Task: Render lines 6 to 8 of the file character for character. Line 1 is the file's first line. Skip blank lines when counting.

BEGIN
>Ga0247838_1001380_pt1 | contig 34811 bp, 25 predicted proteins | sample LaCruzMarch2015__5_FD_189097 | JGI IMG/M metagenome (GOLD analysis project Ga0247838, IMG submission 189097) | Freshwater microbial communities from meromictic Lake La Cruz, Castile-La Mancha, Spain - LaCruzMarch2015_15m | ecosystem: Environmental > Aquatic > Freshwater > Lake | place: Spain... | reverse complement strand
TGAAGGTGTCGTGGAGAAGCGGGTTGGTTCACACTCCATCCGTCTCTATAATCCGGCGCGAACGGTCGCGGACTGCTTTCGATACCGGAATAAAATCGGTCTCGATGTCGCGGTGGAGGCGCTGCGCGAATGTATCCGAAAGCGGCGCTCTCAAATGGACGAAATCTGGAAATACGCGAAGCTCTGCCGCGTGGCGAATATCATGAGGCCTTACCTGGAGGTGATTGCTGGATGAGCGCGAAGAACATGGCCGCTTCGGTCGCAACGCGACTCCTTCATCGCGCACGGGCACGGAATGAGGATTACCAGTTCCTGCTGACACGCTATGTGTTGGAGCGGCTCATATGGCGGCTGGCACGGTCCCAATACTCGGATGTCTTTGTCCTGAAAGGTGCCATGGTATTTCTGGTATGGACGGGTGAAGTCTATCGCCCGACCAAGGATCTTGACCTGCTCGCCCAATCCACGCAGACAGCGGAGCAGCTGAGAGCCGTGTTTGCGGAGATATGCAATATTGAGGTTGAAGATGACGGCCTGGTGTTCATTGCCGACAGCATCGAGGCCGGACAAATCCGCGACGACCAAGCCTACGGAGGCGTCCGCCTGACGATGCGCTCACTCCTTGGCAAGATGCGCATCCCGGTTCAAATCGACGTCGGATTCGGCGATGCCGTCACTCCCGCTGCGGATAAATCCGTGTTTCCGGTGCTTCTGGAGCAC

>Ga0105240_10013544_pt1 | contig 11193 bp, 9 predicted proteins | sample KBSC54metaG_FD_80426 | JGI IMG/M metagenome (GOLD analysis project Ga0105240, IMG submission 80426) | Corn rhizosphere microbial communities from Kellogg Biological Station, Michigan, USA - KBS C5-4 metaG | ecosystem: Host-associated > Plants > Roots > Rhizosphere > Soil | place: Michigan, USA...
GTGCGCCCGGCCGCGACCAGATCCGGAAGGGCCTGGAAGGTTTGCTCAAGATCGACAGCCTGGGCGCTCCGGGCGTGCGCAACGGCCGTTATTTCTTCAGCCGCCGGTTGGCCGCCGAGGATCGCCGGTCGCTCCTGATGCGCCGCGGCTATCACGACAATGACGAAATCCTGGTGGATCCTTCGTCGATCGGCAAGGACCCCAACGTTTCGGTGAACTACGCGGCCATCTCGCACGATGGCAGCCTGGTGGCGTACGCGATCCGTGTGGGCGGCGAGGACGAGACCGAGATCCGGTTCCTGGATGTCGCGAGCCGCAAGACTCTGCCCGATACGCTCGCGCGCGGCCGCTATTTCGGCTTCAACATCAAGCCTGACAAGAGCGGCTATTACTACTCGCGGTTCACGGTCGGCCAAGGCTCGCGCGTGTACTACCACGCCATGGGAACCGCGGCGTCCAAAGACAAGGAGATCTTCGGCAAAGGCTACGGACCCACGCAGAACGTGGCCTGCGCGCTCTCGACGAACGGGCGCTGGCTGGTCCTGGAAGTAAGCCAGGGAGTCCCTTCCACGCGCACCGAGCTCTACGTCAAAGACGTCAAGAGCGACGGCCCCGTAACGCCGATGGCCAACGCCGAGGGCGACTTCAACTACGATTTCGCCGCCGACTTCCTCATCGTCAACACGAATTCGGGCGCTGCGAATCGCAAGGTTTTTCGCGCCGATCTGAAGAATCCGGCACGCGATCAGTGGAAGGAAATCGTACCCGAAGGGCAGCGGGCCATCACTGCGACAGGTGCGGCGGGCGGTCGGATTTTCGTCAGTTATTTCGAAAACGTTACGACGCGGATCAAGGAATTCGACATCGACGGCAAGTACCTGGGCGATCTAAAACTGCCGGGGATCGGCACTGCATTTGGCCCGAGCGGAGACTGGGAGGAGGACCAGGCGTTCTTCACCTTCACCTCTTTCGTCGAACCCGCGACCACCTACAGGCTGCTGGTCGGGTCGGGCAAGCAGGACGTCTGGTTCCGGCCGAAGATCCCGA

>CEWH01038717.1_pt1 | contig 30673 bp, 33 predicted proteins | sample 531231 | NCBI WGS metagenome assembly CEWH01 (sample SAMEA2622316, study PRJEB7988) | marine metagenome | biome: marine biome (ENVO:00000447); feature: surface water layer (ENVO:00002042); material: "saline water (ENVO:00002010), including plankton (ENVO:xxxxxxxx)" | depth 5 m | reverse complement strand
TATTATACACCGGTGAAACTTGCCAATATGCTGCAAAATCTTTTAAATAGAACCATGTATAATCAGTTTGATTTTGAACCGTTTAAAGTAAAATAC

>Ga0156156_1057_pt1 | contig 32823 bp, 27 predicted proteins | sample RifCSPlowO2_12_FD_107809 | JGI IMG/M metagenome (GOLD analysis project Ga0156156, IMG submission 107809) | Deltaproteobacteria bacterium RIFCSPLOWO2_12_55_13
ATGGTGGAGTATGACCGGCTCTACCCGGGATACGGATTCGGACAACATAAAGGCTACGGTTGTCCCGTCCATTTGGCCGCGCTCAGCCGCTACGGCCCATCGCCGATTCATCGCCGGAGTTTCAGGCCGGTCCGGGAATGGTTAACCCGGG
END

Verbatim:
TATTATACACCGGTGAAACTTGCCAATATGCTGCAAAATCTTTTAAATAGAACCATGTATAATCAGTTTGATTTTGAACCGTTTAAAGTAAAATAC

>Ga0156156_1057_pt1 | contig 32823 bp, 27 predicted proteins | sample RifCSPlowO2_12_FD_107809 | JGI IMG/M metagenome (GOLD analysis project Ga0156156, IMG submission 107809) | Deltaproteobacteria bacterium RIFCSPLOWO2_12_55_13
ATGGTGGAGTATGACCGGCTCTACCCGGGATACGGATTCGGACAACATAAAGGCTACGGTTGTCCCGTCCATTTGGCCGCGCTCAGCCGCTACGGCCCATCGCCGATTCATCGCCGGAGTTTCAGGCCGGTCCGGGAATGGTTAACCCGGG